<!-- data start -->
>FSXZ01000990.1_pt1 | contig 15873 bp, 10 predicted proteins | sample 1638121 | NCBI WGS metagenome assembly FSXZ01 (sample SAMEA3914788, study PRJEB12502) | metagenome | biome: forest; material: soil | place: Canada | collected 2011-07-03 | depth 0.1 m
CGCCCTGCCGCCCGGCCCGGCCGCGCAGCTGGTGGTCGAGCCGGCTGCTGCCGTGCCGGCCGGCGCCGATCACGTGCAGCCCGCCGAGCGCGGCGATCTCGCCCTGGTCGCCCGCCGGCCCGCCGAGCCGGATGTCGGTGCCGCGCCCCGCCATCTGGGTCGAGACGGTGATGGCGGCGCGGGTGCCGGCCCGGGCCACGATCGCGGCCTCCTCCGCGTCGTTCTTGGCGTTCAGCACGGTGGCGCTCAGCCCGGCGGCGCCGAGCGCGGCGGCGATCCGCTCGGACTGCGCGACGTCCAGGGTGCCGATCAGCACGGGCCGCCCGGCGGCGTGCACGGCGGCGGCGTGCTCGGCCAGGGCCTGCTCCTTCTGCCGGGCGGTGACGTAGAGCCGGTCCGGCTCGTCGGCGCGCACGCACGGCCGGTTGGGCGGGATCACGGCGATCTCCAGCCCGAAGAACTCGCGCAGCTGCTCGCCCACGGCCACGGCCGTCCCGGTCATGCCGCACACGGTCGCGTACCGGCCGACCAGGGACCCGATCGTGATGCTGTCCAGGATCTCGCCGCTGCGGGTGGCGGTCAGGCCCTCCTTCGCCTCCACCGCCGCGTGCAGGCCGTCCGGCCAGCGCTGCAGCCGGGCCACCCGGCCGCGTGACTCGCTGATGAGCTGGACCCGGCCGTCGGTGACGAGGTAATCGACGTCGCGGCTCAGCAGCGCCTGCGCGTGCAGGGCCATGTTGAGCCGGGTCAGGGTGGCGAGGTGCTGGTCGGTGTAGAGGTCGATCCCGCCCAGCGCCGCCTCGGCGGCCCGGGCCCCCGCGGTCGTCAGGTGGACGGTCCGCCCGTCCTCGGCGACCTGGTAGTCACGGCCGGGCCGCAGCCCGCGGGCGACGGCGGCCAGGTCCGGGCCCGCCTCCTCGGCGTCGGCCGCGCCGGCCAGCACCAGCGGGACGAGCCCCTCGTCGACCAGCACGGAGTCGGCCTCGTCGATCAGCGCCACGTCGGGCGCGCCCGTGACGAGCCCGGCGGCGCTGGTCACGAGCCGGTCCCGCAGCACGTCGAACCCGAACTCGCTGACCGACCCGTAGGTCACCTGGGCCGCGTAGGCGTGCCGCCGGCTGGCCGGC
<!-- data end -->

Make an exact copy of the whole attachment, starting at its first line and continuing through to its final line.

>FSXZ01000990.1_pt1 | contig 15873 bp, 10 predicted proteins | sample 1638121 | NCBI WGS metagenome assembly FSXZ01 (sample SAMEA3914788, study PRJEB12502) | metagenome | biome: forest; material: soil | place: Canada | collected 2011-07-03 | depth 0.1 m
CGCCCTGCCGCCCGGCCCGGCCGCGCAGCTGGTGGTCGAGCCGGCTGCTGCCGTGCCGGCCGGCGCCGATCACGTGCAGCCCGCCGAGCGCGGCGATCTCGCCCTGGTCGCCCGCCGGCCCGCCGAGCCGGATGTCGGTGCCGCGCCCCGCCATCTGGGTCGAGACGGTGATGGCGGCGCGGGTGCCGGCCCGGGCCACGATCGCGGCCTCCTCCGCGTCGTTCTTGGCGTTCAGCACGGTGGCGCTCAGCCCGGCGGCGCCGAGCGCGGCGGCGATCCGCTCGGACTGCGCGACGTCCAGGGTGCCGATCAGCACGGGCCGCCCGGCGGCGTGCACGGCGGCGGCGTGCTCGGCCAGGGCCTGCTCCTTCTGCCGGGCGGTGACGTAGAGCCGGTCCGGCTCGTCGGCGCGCACGCACGGCCGGTTGGGCGGGATCACGGCGATCTCCAGCCCGAAGAACTCGCGCAGCTGCTCGCCCACGGCCACGGCCGTCCCGGTCATGCCGCACACGGTCGCGTACCGGCCGACCAGGGACCCGATCGTGATGCTGTCCAGGATCTCGCCGCTGCGGGTGGCGGTCAGGCCCTCCTTCGCCTCCACCGCCGCGTGCAGGCCGTCCGGCCAGCGCTGCAGCCGGGCCACCCGGCCGCGTGACTCGCTGATGAGCTGGACCCGGCCGTCGGTGACGAGGTAATCGACGTCGCGGCTCAGCAGCGCCTGCGCGTGCAGGGCCATGTTGAGCCGGGTCAGGGTGGCGAGGTGCTGGTCGGTGTAGAGGTCGATCCCGCCCAGCGCCGCCTCGGCGGCCCGGGCCCCCGCGGTCGTCAGGTGGACGGTCCGCCCGTCCTCGGCGACCTGGTAGTCACGGCCGGGCCGCAGCCCGCGGGCGACGGCGGCCAGGTCCGGGCCCGCCTCCTCGGCGTCGGCCGCGCCGGCCAGCACCAGCGGGACGAGCCCCTCGTCGACCAGCACGGAGTCGGCCTCGTCGATCAGCGCCACGTCGGGCGCGCCCGTGACGAGCCCGGCGGCGCTGGTCACGAGCCGGTCCCGCAGCACGTCGAACCCGAACTCGCTGACCGACCCGTAGGTCACCTGGGCCGCGTAGGCGTGCCGCCGGCTGGCCGGC